Children Grow Up

This weekend my eldest son went camping with his friends. On their own. For the whole (long) weekend.

This is a test of motherhood.

Children Grow UpI’m very blessed that we share a pretty strong connection. We’ve been able to talk about the important moments in his life thus far.

Keeping that connection requires a lot of trust, and a lack of judgment. I have to be open and not freak out when he shares his choices with me, whether I agree with them or not.

When my boys were young, I did a lot of reading, trying to figure out what it meant to be a good parent. I wanted my boys to grow up to be strong and independent. I wanted them to be able to think for themselves, make their own decisions.

That meant some non-mainstream choices, and some challenging parenting moments. My mantra was, “Independence is a good thing when they grow up. Independence is a good thing when they grow up!”

Now that he is almost 17, I have to accept the consequences of my earlier actions. 🙂

He has become a strong and independent young man. And yet he remains respectful and responsible.

He planned the camping trip with his friends, and packed everything himself. He bought all of his own food for the trip with money he earned from his part-time job.

I admit, I shed a few tears as my husband drove him out to the woods. Not because I was worried about what he and his friends would do unsupervised for a whole weekend – I trust him. I cried because it’s time to let go of my baby.

In just over a year, he’ll be graduating high school, and then he’ll be off to live his own life.

I hope that I have done my job well and prepared him for life. And I hope that I will be able to continue the close relationship we have had thus far. Either way, I have to admit, he’s grown up. And I couldn’t be more proud.




I Surrender (Again…)

Last week I wrote about a message I received from my guides, about getting serious with my daily practice – meditation, grounding, and connecting.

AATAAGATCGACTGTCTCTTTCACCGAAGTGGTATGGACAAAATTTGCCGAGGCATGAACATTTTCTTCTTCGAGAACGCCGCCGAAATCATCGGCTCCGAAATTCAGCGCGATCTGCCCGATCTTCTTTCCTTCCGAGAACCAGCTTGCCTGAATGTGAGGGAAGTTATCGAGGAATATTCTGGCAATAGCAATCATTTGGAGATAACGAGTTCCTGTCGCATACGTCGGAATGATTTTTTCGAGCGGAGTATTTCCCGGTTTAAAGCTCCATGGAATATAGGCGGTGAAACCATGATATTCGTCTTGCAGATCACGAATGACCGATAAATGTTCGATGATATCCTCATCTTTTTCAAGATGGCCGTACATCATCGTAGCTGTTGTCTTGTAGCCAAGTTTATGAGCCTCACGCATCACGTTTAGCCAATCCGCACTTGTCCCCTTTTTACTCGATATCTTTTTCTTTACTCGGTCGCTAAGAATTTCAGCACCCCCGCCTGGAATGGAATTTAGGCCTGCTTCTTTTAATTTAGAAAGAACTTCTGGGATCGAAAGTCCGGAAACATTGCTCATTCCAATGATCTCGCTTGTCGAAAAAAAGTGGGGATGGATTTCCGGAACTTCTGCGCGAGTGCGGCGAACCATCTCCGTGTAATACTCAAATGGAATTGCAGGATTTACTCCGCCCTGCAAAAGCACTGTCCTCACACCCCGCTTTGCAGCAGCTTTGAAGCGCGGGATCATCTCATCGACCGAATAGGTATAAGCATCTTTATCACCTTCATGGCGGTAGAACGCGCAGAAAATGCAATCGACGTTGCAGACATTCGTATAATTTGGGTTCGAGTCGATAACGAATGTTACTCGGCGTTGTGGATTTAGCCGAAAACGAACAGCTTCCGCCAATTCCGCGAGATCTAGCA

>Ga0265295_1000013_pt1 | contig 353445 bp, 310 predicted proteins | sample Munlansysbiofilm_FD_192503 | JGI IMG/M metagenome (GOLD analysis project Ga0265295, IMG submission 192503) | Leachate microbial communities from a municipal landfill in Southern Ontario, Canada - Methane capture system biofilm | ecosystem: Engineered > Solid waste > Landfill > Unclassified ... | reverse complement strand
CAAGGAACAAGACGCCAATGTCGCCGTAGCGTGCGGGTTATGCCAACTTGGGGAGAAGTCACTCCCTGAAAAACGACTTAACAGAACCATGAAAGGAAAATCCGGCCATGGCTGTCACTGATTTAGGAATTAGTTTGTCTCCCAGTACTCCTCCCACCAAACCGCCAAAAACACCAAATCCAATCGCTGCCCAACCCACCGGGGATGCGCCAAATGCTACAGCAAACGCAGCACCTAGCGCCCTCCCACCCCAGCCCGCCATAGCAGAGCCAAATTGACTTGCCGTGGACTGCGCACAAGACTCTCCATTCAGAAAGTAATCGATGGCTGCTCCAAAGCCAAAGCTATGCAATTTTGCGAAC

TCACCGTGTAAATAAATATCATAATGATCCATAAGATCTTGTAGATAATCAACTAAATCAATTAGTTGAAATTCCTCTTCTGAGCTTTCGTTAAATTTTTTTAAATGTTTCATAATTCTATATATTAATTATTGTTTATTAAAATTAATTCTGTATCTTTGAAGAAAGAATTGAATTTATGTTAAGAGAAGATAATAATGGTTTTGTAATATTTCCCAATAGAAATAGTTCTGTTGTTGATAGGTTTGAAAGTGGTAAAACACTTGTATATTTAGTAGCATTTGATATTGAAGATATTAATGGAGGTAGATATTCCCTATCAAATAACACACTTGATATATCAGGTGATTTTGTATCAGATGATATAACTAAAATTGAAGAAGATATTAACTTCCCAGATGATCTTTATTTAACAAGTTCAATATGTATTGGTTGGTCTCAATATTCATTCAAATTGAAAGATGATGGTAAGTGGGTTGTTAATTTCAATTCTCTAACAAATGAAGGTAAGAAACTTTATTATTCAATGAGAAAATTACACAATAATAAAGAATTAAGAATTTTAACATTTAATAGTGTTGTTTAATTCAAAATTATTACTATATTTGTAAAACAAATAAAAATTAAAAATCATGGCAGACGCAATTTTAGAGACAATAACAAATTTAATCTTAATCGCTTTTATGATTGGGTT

The other message I received from them was about surrendering, letting go of control. (This isn’t an issue for me, I don’t know what your talking about… just don’t go read about the last time I surrendered, or the post about letting it go, or…)

OK, fine. I’m a control freak. I like to know what’s going on. I like to be in control. I like to have a plan.

Trust in the Universe, trust in the Divine Plan, say my guides.

I can’t, I say. I have three children to take care of. I need to know that I will be able to house and feed them.


I’m afraid.

RobinWoodTarot-FourofPentaclesAt Hekate’s Sickle, at one of the rituals, we had an opportunity to draw a tarot card. I was hoping for a positive card, something that would show things looking up, changes coming. I drew the Four of Pentacles, also known as the miser card. It’s not the happiest card, but the message was clear.

By holding on so tightly, by needing to be in control, I’m not allowing myself to enjoy life. And chances are good, I may end up losing it all.

It sums up exactly what I’m feeling. Security is important to me. However, being a control freak isn’t serving me.

The nice thing about tarot is that it is a snapshot of where you are. You have free will, so you can change your future.

I surrender, God/Goddess/Universe. You have a higher vantage point than I do. Please guide me in the direction of my highest good and the highest good of all.

Surrender is not something I can do once. It is a choice I have to continue making, each day and each moment. It’s not always an easy choice, and I’m working on choosing it more often.



Mourning a Masterpiece

We’re in the process of downsizing. We’ll be moving in a few months, so we’re starting the process of getting rid of things now.

Elizabethan DressLast week, my husband listed a lot of things on eBay. I had gone through the costume closet (yes, I have a closet just for costumes) and pulled out several items I was ready to let go of. Or so I thought.